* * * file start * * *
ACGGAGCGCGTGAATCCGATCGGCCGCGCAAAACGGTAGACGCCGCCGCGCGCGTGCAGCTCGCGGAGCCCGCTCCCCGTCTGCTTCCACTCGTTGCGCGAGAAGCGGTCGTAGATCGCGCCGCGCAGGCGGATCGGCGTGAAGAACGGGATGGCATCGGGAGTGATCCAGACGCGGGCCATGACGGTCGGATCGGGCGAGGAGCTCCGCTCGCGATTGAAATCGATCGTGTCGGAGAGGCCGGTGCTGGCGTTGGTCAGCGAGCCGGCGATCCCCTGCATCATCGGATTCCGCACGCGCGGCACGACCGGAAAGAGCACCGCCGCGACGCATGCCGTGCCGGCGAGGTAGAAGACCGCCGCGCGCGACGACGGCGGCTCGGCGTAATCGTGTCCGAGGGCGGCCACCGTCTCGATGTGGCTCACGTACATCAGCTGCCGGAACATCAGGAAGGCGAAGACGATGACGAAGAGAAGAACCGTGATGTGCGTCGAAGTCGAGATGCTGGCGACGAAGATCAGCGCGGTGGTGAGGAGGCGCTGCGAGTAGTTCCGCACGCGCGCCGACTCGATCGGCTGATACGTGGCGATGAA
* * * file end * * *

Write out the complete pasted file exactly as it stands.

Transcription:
ACGGAGCGCGTGAATCCGATCGGCCGCGCAAAACGGTAGACGCCGCCGCGCGCGTGCAGCTCGCGGAGCCCGCTCCCCGTCTGCTTCCACTCGTTGCGCGAGAAGCGGTCGTAGATCGCGCCGCGCAGGCGGATCGGCGTGAAGAACGGGATGGCATCGGGAGTGATCCAGACGCGGGCCATGACGGTCGGATCGGGCGAGGAGCTCCGCTCGCGATTGAAATCGATCGTGTCGGAGAGGCCGGTGCTGGCGTTGGTCAGCGAGCCGGCGATCCCCTGCATCATCGGATTCCGCACGCGCGGCACGACCGGAAAGAGCACCGCCGCGACGCATGCCGTGCCGGCGAGGTAGAAGACCGCCGCGCGCGACGACGGCGGCTCGGCGTAATCGTGTCCGAGGGCGGCCACCGTCTCGATGTGGCTCACGTACATCAGCTGCCGGAACATCAGGAAGGCGAAGACGATGACGAAGAGAAGAACCGTGATGTGCGTCGAAGTCGAGATGCTGGCGACGAAGATCAGCGCGGTGGTGAGGAGGCGCTGCGAGTAGTTCCGCACGCGCGCCGACTCGATCGGCTGATACGTGGCGATGAA